Memorial Day is a time to remember that not all parents can age well. Some give the ultimate sacrifice in times of war, leaving widows and children; others receive injuries that change their lives forever.
Memorial Day, commemorating those who died in military service, was originally called Decoration Day. Its early observance–on May 30th as a time to decorate the graves of war dead with flowers–came in 1868, 3 years after the Civil War.
It was expanded to honor those who died in all American wars at the end of WWI. And in 1971 Congress declared Memorial Day a national holiday, taking it from a 1-day holiday observance (unless it fell on a Friday or Monday making for a 3-day weekend) to a Monday observance that created the 3-day holiday weekend we observe today. (For a full history click: http://www.military.com/memorial-day/)
From the LLMilitaryWife’s YouTube video http://www.youtube.com/watch?v=N5KnRaoXTig&feature=youtu.be of this year’s Memorial Day ceremonies at Flanders Field,
…to the National Memorial Cemetery of the Pacific at Punchbowl in Honolulu: http://www.mypearlcity.com/story/community/message-editor-memorial-day-2011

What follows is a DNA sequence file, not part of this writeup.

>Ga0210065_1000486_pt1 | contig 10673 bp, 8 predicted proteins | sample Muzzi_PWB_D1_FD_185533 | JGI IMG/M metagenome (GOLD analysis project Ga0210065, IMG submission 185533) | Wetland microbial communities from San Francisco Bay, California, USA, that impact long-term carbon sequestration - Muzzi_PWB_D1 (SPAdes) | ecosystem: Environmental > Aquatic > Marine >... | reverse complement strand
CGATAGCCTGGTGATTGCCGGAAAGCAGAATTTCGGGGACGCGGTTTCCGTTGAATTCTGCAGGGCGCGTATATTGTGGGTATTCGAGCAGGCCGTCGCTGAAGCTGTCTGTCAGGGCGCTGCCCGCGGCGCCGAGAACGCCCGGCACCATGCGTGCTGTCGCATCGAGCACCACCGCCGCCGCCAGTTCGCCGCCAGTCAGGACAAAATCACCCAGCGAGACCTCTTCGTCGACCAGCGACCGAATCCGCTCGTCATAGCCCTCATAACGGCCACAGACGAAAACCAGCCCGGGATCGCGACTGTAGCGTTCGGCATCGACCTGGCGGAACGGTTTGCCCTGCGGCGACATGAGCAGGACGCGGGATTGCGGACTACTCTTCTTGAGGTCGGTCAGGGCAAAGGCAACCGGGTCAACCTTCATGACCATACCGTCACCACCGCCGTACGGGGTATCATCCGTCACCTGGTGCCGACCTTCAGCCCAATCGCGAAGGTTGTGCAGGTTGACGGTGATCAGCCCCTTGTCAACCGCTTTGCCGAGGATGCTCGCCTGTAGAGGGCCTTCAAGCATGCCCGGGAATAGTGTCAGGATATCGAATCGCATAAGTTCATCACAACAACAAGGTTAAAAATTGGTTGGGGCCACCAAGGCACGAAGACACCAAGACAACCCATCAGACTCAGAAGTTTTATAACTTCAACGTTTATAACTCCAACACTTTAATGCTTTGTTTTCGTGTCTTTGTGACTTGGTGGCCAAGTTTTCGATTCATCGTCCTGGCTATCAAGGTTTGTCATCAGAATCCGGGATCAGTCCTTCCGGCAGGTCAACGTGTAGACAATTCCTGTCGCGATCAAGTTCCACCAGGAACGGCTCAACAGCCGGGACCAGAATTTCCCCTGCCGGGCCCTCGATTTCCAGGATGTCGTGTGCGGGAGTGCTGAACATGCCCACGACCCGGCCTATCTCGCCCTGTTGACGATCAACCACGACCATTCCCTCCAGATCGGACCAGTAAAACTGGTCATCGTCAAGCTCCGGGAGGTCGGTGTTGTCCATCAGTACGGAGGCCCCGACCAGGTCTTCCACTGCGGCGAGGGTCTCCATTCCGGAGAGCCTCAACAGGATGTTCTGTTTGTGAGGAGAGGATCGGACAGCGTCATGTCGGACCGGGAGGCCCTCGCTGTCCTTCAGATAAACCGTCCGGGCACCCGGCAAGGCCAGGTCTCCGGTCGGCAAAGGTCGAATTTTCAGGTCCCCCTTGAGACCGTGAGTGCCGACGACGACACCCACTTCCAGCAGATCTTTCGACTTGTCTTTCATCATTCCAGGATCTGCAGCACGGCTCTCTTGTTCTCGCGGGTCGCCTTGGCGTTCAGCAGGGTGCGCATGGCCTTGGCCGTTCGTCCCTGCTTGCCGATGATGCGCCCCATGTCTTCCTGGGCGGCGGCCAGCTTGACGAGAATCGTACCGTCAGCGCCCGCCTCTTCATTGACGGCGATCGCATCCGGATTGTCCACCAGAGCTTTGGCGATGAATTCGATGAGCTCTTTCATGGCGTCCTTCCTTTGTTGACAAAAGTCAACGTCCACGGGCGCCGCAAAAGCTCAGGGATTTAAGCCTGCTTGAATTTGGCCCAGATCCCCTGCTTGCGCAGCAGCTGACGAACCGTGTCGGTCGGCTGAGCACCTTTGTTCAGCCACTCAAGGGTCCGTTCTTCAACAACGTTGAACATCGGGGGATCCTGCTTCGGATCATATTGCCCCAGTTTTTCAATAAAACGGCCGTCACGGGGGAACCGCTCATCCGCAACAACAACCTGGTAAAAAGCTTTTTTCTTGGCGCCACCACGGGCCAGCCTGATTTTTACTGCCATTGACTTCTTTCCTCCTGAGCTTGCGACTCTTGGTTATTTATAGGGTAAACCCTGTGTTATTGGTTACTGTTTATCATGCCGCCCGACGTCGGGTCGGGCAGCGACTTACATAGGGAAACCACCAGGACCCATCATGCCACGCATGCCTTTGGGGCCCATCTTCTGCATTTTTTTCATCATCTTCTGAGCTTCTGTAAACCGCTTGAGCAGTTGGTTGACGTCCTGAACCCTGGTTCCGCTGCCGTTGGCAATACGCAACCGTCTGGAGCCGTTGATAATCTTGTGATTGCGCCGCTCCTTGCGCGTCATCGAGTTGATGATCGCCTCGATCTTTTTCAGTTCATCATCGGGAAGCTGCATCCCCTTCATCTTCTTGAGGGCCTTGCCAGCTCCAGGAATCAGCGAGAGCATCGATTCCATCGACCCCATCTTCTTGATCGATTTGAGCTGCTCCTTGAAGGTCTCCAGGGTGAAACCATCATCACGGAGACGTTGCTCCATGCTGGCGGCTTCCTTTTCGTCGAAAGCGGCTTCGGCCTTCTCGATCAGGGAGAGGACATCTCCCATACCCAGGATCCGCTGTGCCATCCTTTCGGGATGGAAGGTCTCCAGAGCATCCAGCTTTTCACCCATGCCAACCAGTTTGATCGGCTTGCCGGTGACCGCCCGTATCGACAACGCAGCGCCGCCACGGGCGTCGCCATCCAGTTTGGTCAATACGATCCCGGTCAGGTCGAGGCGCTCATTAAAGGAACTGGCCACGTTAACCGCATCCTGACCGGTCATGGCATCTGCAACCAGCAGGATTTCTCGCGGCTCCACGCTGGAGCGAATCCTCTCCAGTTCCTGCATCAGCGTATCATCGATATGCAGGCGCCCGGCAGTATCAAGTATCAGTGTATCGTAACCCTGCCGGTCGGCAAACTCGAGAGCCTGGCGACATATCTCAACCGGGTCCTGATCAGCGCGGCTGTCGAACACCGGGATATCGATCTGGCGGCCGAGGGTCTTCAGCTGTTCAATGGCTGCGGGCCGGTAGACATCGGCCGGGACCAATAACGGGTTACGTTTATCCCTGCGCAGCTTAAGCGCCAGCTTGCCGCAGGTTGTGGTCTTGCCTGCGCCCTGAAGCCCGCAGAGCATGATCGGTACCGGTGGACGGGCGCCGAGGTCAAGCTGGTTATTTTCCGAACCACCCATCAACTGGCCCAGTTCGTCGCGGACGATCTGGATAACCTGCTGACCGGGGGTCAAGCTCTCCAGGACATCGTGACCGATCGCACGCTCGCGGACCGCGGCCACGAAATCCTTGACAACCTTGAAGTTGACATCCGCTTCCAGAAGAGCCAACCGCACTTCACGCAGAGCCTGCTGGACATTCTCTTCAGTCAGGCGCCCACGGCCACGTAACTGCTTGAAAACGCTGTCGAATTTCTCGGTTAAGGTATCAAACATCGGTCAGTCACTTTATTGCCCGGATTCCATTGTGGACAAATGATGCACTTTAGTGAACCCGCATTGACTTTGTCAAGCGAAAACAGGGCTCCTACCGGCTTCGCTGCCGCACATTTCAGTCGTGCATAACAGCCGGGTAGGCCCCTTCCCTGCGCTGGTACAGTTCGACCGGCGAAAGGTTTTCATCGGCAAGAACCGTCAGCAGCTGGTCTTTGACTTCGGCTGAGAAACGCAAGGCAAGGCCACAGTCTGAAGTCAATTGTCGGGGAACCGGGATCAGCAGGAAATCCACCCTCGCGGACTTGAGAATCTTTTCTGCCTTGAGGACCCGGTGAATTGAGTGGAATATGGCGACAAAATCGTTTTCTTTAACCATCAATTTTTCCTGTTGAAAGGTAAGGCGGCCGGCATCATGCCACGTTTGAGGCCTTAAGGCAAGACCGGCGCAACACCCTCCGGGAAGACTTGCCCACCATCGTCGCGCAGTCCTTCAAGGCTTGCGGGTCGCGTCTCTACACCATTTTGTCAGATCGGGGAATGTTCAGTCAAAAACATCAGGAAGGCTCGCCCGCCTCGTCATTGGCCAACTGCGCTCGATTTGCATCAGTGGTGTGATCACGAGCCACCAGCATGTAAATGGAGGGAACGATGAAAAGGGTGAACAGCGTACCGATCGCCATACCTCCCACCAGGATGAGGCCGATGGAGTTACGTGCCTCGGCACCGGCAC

…to the reflections of a columnist for the Burlington (Vt.) Free Press, http://www.burlingtonfreepress.com/apps/pbcs.dll/article?AID=2011105290314
…and the personal experiences of a San Diego (CA) writer, http://www.sandiego.com/sports/memorial-day-2011-flags-friends-and-family
we sample this weekend’s thoughts and tributes. Help Parents Age Well honors those who gave the ultimate sacrifice.
This Post replaces Tuesday’s regular post.
I really appreciated your post. Many of our parents served in the military during WWII or Korea. I so value their service as I do the military of today. On Memorial day I like to reflect on those that have served and died in action for us.
Thanks, Annie. So many put their life on the line.